The Winder Fireball on display at Sailboat is one of the first boats to be built incorporating the new rules.

Because Winder Boats are known for building quality products I wasn’t surprised to find the gleaming new Winder Fireball attracting more than a bit of attention on the class association stand in the Great Hall.

This new boat owned by Andy Wilcocks is one of the first built to the new rules to allow larger drain tubes through the aft tank. According to Dave Winder, the new rule change has made all the difference. “It now makes the boat almost self-draining without a double bottom. Because the boat planes so well, the hull lifts and the water just drains out aft.” The other class rule change also adopted last year was to allow more correctors from four and a half to seven and a half kilos.

Interestingly the Fireball class tends to favour spinnaker bags as opposed to chutes but the good thing about this innovative class is that if you want a chute you can have one. “Some people still opt for the chute and we’re quite happy to put one in,” said Winder, ” but one of the main disadvantage is the weight distribution. You get the extra weight of the wet spinnaker in the bow and the water does tend to flood the chute particularly at sea.”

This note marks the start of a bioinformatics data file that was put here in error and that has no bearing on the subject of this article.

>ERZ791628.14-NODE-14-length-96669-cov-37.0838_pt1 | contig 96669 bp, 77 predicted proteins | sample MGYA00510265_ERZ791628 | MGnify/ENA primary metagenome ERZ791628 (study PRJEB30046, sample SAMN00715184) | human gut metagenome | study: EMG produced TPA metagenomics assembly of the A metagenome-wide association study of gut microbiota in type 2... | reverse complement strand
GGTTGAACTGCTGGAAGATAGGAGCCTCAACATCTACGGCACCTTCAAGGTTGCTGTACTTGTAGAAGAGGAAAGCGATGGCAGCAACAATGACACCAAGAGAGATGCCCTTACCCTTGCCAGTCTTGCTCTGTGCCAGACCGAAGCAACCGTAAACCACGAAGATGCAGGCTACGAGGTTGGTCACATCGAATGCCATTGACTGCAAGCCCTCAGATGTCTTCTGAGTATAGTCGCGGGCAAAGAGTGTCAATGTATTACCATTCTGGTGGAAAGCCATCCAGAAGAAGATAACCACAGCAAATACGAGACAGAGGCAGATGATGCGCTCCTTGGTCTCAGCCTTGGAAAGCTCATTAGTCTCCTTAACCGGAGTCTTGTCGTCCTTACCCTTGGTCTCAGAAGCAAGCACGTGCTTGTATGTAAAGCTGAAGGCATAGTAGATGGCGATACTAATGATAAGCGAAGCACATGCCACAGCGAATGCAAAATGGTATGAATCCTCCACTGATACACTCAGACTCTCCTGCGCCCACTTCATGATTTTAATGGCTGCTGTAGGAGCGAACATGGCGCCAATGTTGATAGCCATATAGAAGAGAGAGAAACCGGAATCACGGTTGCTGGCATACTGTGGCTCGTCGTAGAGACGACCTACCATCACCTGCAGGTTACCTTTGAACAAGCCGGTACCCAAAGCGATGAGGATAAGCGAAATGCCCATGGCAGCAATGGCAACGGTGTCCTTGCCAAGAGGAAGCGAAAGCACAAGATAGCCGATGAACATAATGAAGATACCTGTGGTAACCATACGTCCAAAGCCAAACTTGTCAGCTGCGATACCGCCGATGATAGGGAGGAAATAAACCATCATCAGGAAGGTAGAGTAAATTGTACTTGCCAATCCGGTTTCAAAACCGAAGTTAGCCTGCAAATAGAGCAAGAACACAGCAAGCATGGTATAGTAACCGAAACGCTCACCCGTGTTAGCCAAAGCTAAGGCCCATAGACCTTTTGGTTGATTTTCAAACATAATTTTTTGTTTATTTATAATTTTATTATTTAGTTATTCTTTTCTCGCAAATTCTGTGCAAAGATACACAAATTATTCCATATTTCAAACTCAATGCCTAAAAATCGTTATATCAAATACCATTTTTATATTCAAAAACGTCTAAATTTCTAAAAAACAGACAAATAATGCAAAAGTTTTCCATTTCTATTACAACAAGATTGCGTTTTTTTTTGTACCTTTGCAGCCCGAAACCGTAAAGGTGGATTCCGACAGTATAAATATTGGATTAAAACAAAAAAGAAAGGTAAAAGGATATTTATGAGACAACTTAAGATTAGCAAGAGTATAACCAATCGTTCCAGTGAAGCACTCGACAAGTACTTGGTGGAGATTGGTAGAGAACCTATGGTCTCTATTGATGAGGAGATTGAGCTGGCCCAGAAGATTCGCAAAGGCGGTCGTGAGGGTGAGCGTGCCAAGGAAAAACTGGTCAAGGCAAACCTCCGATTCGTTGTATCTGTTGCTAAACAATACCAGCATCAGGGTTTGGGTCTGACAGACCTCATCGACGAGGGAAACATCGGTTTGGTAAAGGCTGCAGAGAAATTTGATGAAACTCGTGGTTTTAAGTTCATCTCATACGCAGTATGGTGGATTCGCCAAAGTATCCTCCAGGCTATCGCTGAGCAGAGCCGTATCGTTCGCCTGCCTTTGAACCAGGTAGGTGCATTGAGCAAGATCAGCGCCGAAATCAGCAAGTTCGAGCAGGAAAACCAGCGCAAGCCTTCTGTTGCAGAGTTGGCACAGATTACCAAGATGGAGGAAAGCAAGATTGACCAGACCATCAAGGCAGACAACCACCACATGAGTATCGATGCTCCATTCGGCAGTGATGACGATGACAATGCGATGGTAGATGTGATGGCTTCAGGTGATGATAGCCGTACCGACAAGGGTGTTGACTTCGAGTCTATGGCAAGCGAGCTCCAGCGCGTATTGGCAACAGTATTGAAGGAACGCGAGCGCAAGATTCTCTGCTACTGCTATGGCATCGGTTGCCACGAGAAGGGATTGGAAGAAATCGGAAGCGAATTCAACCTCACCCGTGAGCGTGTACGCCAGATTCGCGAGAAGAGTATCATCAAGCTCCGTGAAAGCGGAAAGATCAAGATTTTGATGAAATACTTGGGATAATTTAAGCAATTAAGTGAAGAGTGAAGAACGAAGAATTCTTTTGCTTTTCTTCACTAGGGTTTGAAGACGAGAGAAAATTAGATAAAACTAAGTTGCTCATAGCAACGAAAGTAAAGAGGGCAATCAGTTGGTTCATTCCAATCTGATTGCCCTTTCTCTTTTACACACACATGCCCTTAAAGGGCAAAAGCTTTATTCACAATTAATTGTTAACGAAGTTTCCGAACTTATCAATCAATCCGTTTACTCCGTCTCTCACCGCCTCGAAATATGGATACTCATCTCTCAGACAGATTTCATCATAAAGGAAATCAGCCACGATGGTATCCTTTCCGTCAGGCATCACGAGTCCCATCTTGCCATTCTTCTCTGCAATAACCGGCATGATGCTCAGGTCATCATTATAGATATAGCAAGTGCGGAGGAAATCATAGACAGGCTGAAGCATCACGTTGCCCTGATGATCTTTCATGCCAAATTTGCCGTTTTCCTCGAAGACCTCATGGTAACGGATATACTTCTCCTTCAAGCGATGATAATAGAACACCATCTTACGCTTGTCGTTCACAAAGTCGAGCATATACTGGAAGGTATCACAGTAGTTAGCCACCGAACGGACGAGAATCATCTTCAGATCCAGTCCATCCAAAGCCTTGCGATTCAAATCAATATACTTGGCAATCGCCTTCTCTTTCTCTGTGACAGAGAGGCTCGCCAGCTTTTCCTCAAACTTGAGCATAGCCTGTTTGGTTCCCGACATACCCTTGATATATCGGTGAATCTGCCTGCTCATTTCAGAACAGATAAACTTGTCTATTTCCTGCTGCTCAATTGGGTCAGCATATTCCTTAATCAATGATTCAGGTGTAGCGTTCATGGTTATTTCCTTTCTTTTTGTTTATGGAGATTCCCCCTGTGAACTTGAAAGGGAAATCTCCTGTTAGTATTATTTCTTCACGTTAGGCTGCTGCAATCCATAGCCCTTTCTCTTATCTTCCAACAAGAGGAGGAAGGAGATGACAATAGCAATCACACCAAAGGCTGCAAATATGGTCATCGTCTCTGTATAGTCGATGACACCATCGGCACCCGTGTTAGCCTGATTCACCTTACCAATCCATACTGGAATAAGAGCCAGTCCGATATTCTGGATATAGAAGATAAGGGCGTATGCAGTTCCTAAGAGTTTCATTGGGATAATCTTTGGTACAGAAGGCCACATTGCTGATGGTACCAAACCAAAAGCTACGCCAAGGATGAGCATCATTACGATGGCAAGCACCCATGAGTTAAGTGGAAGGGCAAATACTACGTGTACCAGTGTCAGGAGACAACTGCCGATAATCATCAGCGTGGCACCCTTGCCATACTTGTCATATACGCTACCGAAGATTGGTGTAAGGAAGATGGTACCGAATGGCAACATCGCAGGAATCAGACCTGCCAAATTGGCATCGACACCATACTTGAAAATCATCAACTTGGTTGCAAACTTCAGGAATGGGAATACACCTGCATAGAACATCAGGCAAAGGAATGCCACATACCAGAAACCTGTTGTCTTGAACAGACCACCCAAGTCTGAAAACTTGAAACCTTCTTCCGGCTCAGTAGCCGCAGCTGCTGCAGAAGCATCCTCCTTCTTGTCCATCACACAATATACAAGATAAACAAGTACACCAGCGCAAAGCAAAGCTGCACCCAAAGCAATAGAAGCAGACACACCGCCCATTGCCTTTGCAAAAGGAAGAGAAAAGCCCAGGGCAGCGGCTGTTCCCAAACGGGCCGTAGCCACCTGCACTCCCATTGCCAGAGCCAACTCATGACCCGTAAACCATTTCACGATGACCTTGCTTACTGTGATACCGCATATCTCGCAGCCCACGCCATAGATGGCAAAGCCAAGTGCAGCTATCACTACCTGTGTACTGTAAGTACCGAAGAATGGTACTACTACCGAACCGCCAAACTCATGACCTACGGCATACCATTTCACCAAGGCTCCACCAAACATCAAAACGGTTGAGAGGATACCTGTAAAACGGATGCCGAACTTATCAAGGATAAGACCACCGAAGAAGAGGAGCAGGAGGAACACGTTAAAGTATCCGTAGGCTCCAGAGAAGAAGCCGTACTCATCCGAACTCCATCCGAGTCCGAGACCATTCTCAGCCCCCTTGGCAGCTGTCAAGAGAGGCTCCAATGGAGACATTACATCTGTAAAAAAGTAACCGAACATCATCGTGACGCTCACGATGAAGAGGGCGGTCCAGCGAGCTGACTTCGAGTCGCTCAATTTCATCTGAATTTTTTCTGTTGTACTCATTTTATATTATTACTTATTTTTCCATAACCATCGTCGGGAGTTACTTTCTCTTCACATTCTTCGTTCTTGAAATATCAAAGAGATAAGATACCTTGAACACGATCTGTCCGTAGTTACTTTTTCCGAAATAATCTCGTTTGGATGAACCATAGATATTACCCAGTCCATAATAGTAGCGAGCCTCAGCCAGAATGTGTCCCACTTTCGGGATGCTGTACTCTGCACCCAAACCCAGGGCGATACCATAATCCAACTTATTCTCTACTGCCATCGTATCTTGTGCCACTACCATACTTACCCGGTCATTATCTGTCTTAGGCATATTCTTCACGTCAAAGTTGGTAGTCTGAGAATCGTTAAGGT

The layout on this new boat has been well thought-out. Wilcocks, the owner, who sails the boat with his seven and a half stone wife as crew, has used his previous Fireball experience to fit the boat out to his own racing spec and basically made life as simple as possible. All the control lines including the twinners are led aft with the kicking strap situated under the swivel mainsheet horse. Even the jib leech control line is led back to the helmsman. “The most critical controls on the Fireball in my opinion,” says Winder, “is the jib leech control which you tend to drop out when it’s really windy.”

Surpisingly the Fireball hasn’t gone down the carbonfibre-rig path yet but according to Winder: “It’s something we, as builders, would really like to look in because you’d automatically loose a hugh lump of weight from the boat.” But according to Rachel Keeling: “until the costs of carbonfibre come down to a more realistic level the class probably wouldn’t consider it.”